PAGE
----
Good Old Days, Fact or Fiction?

Were there really any ‘good old days’ in our American history?  Each generation, as they age, seem to refer back to days they felt were better than what we see currently. Grandparents constantly speak of ‘back in the day’ fondly.  Maybe our memories are unclear, or perhaps it was because we were young and impressionable, believed what we were taught, and it feels more comfortable than examining the flaws in our history.   I am no different; I talk of better days.  While living through these crazy times right now, I want millennials to know that it was not always like this, that there were many better days, while imperfect.  I realize behind the scenes throughout our history there were really horrific practices and things going on during my life, and that even though I grew up middle class, I was privileged in many ways just being Caucasian.

 In our American history, we have had many days of war, of racism, bigotry and the mistreatment of women, children and animals. Some can’t remember a time when we were not at war. Were our school lessons and textbooks teaching us only the best about America leaving out the blights on our union?  Did we grow up blindly believing America was the best, that we were infallible?   It reminds me of the speech from the television show a couple of years ago, The Newsroom, when actor Jeff Daniels gave a speech about how America is really not the greatest.  He points out all of the flaws that seem to have been shielded from us in our youth. Jon Meacham’s recent book, The Soul of America, looks at our history and claims we have been through many bad times, and can come through them again.   He asks if we are always in pursuit of our ‘better angels’ which we greatly need today.

 First, I want to describe for the millennials, some of the better times in which we baby boomers lived and in which I grew up.  Perhaps the 1950’s were better years for our country, at least, as I stated for whites.   The big war was over, and jobs were booming.  Men had come home from war, and women who filled in their jobs returned to housework (not saying necessarily good).  People were having babies like crazy, which is why we are the ‘baby boomer’ generation. Unions were strong and the economy was doing pretty well.  Tax rates were high for the rich. Many new technological advances were happening. Television was new (with only a few channels and went off at midnight), as were many appliances and frozen dinners supposedly to help housewives.  Rock n’roll was growing in popularity. Families could live on one income and with one car for the most part. 

At the same time, I realize during the 1950’s minorities still faced discrimination, were not allowed to live in the same neighborhoods or even to attend some of the same schools we could.  Women were still not allowed to do many things without their husband’s approval or signature on documents. The 1960’s brought the Civil Rights war, and the 1970’s fights for women’s rights and I lived through all of them, perhaps influencing my current activism.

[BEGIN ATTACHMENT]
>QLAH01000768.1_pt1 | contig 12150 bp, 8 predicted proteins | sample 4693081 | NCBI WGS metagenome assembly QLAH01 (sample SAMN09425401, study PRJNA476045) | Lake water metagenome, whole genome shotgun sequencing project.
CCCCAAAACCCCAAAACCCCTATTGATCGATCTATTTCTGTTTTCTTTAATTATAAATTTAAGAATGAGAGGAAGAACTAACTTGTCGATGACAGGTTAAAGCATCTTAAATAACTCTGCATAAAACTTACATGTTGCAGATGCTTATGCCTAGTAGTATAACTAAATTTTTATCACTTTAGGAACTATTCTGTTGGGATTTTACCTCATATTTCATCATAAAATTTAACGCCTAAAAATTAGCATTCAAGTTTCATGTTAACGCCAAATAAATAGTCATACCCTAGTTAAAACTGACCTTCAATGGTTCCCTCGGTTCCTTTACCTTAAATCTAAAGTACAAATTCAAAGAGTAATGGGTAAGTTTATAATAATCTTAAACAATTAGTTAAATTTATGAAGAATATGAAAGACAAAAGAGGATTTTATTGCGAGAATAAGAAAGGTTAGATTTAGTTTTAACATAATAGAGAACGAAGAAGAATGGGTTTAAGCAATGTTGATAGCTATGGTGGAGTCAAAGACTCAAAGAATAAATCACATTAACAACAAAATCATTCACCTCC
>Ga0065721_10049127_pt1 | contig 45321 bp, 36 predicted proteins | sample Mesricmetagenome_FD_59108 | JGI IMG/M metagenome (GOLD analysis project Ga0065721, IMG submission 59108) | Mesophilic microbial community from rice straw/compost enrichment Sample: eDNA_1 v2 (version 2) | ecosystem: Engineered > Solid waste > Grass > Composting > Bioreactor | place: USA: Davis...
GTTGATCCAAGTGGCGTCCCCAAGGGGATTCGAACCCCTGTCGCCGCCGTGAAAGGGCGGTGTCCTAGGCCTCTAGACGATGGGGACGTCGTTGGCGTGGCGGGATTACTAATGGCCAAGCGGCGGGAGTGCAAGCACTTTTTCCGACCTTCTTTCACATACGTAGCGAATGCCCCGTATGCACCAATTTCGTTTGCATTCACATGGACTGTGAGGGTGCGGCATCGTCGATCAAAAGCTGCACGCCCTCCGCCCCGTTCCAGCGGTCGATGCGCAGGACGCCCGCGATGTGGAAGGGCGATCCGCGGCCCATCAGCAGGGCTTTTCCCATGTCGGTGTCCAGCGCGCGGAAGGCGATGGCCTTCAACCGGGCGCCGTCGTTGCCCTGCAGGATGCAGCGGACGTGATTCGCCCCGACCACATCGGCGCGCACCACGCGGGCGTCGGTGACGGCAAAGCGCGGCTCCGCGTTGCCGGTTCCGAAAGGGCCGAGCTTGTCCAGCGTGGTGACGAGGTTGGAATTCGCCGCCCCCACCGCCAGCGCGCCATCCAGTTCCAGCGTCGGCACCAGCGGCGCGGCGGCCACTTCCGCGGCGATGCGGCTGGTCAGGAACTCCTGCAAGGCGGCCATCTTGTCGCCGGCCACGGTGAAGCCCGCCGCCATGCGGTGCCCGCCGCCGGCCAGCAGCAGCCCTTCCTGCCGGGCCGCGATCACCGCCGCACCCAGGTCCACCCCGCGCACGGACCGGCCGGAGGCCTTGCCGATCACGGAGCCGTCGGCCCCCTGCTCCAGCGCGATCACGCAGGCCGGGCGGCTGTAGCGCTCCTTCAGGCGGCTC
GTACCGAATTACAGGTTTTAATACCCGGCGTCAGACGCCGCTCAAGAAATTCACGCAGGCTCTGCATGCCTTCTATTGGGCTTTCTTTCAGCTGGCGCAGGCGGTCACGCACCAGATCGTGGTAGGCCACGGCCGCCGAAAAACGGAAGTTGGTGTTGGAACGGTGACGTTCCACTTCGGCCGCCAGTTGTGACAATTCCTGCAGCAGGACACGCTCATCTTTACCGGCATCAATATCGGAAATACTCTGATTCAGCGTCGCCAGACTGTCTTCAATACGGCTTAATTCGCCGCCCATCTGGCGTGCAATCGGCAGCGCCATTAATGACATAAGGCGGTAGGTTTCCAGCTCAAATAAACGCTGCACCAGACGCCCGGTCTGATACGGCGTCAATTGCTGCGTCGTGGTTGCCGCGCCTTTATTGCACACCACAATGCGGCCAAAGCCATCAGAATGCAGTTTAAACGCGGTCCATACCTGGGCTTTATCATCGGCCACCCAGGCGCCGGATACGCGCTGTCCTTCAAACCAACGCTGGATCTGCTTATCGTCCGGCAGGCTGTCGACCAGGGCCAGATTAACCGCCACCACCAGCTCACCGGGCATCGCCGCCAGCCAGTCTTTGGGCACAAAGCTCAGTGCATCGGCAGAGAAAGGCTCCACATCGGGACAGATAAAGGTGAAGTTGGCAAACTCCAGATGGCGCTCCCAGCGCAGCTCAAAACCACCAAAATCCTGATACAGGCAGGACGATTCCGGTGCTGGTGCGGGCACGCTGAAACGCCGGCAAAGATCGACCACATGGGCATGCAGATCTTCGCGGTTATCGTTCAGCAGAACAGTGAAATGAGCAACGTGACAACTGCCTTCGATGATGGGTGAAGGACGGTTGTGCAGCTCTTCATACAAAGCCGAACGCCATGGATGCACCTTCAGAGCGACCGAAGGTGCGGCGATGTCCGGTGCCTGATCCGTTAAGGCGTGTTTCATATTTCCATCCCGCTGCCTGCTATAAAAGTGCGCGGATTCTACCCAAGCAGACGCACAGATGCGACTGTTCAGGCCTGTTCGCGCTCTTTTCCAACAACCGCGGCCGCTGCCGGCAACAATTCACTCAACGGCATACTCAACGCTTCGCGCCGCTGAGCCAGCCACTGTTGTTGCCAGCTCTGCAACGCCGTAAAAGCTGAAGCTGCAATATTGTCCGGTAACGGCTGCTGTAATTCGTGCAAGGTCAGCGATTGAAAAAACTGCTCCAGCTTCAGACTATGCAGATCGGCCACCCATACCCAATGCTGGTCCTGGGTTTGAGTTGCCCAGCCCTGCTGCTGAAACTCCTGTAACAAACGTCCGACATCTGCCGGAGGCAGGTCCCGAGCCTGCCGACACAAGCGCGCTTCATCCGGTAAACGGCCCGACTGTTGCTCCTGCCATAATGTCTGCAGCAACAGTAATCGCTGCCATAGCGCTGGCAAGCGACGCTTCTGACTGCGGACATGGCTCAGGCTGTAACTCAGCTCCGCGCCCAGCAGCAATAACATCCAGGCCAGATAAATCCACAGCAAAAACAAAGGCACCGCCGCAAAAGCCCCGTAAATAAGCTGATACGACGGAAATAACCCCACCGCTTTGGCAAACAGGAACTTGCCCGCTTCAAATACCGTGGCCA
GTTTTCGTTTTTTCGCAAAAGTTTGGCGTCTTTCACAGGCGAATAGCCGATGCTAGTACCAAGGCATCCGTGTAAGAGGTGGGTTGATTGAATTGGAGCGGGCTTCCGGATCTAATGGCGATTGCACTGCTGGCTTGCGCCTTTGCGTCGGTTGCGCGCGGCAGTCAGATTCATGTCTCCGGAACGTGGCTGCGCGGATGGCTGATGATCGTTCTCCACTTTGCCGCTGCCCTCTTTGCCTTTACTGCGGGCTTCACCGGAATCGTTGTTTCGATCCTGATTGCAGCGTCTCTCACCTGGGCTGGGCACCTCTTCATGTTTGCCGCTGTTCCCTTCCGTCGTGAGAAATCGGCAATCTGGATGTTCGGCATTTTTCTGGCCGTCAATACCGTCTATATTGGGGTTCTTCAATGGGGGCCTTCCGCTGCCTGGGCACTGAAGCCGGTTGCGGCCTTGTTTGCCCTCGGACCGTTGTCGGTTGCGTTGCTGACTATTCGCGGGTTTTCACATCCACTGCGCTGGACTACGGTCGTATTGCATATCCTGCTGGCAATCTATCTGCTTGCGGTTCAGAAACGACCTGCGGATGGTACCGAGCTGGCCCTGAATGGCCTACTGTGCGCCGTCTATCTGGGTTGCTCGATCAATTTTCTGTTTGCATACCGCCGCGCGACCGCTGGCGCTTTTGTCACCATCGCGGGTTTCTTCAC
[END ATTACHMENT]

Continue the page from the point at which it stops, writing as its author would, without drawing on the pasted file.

As a child, I walked to school many blocks, and in the snow too, often sliding on the packed snowy streets in our rubber boots, and yes, when I was young, I wore the infamous snowsuit.  (But we didn’t walk or bike for miles like my parents) Until high school, I didn’t have rides to or from school.  We walked in groups and were taught not to talk to strangers.  We packed our lunch (much bologna, tuna, or peanut butter) or ate in the lunchroom at school, and I always liked the food pretty well…often fish sticks on Fridays to honor Catholics.  The lunchroom ladies were known for their hair nets and white uniforms. My mom worked nights as a waitress and we had a steady flow of ‘change’ in the bowl to use for lunch money.  But most of my friends’ moms did not work and were home to greet them after school.  During my mom’s fifth pregnancy, she had some health issues, and we had a temporary lady come in to help. I still remember the huge warm peanut butter cookies she baked and greeted us with one day after school.  Perhaps that was one of the reasons I took up baking cookies as a teen and still make pretty darn good ones. 

We had one station wagon until later in my teen years when my father acquired a truck too.  During high school, which was much further away, he would sometimes drive me in the truck or I would ride the city bus to school.  The only time I took a school bus was in Michigan for kindergarten when we lived in a rural area.  The only drills we had were for fire, or ‘duck and cover’.  In Michigan we had an outdoor shelter for tornados, and I didn’t like going in it as it was full of spiders and sometimes mice.  We didn’t worry much about our safety in school, save for a few bullies, and certainly no fears of a massive shooting.  I probably didn’t pay much attention to the news but certainly don’t remember nightly talks on the news of shootings in neighborhoods; crime seemed less frequent.

We were certainly not rich, and lived a pretty simple middle-class life.  Certainly, we knew of poorer people in Denver.  One Christmas my mother took us to an elderly black ladies’ home with gifts for her. We were told she was quite poor, yet I was amazed that her home was filled to the brim with furniture leaving a small path. She had baked us a pie from lard which we didn’t eat. 

Until we moved to Park Hill, I didn’t know many people of other races.  I knew one black family in my ballet class and we visited their home.  We were taught at home that everyone was equal, but our skin was just a different color.  The first encounter with racism was from a child my mom babysat. One time we were in the car waiting for my mom, and a black man walked by, and she said ‘there goes one of those n-words’.  I immediately chided her and said he was just like us, just had darker skin. When I attend Park Hill Elementary school, my class had a few minorities, and by the time I went to middle school it was quite integrated with all races. In fact, our high school class ring has four races inscribed on the side of the ring.  Later on, there were a couple other incidences with extended family members saying racist things that blew me away.